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Little Washington's BoCo Music Festival goes virtual

Posted June 24, 2020 12:33 p.m. EDT
Updated June 24, 2020 12:38 p.m. EDT

Laura Davis performs during the virtual Boco Music Festival. Organizers moved the festival online due to the coronavirus restrictions. (Photo Courtesy of Washington Tourism Development Authority)

This article was written for our sponsor, Washington Tourism Development Authority.

Coronavirus has canceled events all across the country, and Washington, N.C., is no exception.

Among the events affected by the pandemic is the annual BoCo Music Festival. Hosted by the Beaufort County Traditional Music Association, the festival typically fills the streets of Washington with vibrant music and life, with free performances from musicians across eastern North Carolina.

While the music festival isn't able to conduct business as usual due to the coronavirus restrictions, two of the event's organizers are preserving the tradition by moving the festivities into the online world.

"We've seen a lot of other cities doing a similar thing for their local music community, so we figured we'd step up and organize it for those who feel a little lost right now," said Gabbi Whitlock, special events and marketing coordinator for Washington Tourism. "I would say that it's not only Beaufort County musicians, but it's also musicians on the east coast that play in Beaufort County, those that have lost gigs in Beaufort County. So we're trying to give them something to do where they're still interacting with our community."

Together with her co-organizer, Meg Howdy, executive director of the Washington Harbor District Alliance, Whitlock created an open Facebook group for interested musicians. The live event was small at first, with around 10 artists each day, but it didn't take long for word to spread.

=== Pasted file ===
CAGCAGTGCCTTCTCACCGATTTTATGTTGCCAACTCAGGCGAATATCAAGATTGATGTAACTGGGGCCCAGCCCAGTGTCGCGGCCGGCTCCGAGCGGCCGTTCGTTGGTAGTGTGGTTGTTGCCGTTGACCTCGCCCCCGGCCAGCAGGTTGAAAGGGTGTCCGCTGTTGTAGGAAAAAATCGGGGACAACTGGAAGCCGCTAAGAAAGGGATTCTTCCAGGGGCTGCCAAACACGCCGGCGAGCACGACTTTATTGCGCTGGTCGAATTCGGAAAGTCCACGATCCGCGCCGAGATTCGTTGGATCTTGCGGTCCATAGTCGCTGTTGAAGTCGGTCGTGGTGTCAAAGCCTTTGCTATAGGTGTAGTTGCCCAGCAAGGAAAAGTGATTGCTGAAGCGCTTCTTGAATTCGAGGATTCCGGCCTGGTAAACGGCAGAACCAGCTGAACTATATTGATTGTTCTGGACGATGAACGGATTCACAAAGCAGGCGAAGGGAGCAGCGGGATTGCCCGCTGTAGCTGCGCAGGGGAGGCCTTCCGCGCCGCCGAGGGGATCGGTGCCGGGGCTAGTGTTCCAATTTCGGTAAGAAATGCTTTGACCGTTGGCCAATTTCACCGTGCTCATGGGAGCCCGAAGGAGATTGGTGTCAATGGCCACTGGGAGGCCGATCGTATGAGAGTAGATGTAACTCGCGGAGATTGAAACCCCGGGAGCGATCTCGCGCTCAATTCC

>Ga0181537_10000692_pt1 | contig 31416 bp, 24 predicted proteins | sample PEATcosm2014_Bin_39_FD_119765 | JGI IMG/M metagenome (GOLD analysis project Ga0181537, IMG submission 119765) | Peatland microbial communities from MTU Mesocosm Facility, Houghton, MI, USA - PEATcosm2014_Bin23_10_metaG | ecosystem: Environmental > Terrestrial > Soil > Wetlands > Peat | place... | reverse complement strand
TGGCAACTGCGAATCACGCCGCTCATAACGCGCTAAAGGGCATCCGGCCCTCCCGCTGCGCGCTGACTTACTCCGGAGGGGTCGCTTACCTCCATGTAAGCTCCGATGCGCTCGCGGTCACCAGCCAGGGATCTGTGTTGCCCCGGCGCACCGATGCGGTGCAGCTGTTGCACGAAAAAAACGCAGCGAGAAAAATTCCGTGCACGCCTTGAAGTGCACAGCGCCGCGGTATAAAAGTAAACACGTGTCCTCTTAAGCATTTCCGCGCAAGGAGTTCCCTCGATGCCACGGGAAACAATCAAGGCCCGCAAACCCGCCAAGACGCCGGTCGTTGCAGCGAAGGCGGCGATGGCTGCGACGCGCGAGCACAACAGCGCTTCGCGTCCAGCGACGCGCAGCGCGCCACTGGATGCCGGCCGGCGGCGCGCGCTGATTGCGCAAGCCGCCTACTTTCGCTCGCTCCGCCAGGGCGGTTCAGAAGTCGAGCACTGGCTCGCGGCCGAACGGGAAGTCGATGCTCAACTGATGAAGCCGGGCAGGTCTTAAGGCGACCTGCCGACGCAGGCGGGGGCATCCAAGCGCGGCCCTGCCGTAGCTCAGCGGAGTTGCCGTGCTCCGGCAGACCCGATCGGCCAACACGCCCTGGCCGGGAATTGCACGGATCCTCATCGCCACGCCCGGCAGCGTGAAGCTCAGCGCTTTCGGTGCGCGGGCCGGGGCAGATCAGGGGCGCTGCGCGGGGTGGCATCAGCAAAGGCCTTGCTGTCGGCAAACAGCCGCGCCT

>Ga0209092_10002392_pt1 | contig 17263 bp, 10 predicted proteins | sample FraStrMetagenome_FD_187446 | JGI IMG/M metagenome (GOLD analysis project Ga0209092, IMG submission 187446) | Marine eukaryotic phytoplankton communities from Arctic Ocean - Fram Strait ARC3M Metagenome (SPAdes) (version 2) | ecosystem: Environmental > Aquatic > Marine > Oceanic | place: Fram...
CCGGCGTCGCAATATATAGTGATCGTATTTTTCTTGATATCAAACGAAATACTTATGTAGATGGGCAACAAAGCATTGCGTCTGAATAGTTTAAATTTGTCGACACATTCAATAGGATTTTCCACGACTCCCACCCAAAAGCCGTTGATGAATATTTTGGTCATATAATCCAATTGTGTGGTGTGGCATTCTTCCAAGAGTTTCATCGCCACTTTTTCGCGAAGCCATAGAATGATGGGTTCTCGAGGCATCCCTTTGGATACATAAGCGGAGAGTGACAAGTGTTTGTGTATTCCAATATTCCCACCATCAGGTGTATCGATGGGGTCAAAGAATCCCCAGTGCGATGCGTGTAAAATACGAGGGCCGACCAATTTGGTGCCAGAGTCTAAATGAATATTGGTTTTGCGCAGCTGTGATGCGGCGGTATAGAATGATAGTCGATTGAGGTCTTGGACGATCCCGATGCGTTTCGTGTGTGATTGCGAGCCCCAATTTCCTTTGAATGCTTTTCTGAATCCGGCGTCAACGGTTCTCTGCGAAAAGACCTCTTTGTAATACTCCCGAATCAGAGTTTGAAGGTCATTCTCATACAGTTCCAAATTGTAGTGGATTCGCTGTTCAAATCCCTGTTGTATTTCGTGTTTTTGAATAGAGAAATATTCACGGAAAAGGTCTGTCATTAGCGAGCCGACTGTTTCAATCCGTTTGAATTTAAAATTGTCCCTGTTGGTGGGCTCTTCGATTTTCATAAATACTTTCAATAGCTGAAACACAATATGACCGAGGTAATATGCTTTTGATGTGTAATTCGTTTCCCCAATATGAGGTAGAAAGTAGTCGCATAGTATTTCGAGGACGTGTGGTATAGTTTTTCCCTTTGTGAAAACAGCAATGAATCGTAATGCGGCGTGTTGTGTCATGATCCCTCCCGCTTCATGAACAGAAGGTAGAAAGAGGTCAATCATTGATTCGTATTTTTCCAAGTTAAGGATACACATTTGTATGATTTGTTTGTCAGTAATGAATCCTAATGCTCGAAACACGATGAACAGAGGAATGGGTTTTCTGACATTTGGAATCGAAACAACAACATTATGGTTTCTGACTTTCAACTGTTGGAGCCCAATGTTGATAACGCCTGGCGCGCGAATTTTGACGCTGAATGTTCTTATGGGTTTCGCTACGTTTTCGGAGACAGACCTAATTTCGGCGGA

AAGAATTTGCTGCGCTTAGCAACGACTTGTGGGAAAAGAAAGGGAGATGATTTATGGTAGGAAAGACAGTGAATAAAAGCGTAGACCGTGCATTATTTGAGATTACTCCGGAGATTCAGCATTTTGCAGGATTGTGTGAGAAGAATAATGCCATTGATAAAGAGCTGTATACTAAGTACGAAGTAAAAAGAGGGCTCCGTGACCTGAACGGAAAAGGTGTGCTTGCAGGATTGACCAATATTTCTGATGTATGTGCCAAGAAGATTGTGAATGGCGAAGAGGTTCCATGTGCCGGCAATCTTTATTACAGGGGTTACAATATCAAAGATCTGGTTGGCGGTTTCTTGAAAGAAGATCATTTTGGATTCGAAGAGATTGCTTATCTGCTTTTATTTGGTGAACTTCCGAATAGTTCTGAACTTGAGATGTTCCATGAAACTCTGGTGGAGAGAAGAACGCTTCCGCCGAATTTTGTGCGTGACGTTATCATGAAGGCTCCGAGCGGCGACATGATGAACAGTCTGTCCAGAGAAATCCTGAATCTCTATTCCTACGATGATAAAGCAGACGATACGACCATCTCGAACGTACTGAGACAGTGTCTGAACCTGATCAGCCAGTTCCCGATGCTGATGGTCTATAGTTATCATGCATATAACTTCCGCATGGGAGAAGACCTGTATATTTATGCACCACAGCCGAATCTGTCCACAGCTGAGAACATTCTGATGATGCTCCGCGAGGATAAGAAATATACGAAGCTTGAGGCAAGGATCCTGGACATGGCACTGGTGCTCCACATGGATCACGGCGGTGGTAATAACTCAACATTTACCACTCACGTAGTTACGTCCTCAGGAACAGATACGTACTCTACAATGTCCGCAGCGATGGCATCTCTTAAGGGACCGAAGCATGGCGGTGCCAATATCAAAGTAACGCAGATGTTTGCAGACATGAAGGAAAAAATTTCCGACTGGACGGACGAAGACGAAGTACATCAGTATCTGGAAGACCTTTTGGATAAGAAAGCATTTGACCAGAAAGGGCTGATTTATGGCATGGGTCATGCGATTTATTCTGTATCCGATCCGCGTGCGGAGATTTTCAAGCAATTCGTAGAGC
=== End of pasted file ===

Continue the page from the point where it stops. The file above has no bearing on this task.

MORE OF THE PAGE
By the time the next concert rolled around, Whitlock and Howdy had nearly 40 musicians itching to participate.

"It's functioning like an open mic where people try out new songs, and others are able to comment throughout — it's very interactive," Whitlock said. "The people that are on the schedule, they're very present. There are also a lot of community leaders that have been tuning in, so it's gone really well."

Added Howdy, "People are using it as an opportunity to still engage with one another because we can't be out like we once were. It's been really exciting to see people finding new musicians they had never heard of before, and hopefully it will lead to future gigs for the artists. We've got a lot of talented musicians around the area and it's a way for people to come together and find a little happiness in this world."

Concerts are held three Thursdays a month, and each artist on the lineup plays three songs. As far as eligible musicians go, the lineup is typically composed of artists either from Beaufort County, or those who would have played shows in the county if bars, theaters and performance venues weren't shut down.

To add a little variety to the page, Whitlock and Howdy also introduced Homegrown Sunday, where musicians play original songs as opposed to covers.

While concerts are only held a few days every month, the page almost runs itself, constantly buzzing with activity as local musicians post videos of their home performances. In Whitlock and Howdy's opinion, the page has acted as a much-needed morale boost.

"I think, psychologically, it's really made a difference. Musicians can continue to keep up with their craft and continue sharing their wonderful talent, and hopefully it'll lead to future opportunities," Howdy said. "It's been a way for artists to engage, because many are so outgoing and really extroverted. So we have to look out for them, and this is definitely good for them."

To participate in the next round of live music, local musicians simply need to keep an eye on the BoCo Music Facebook page for a post from Whitlock or Howdy calling for artists, then communicate their interest. From there, Whitlock and Howdy put together a rough schedule and promote the event on their social channels.

While it's too late to sign up for the June event, interested musicians can check out the Facebook page for updates on their next chance to perform.

This article was written for our sponsor, Washington Tourism Development Authority.

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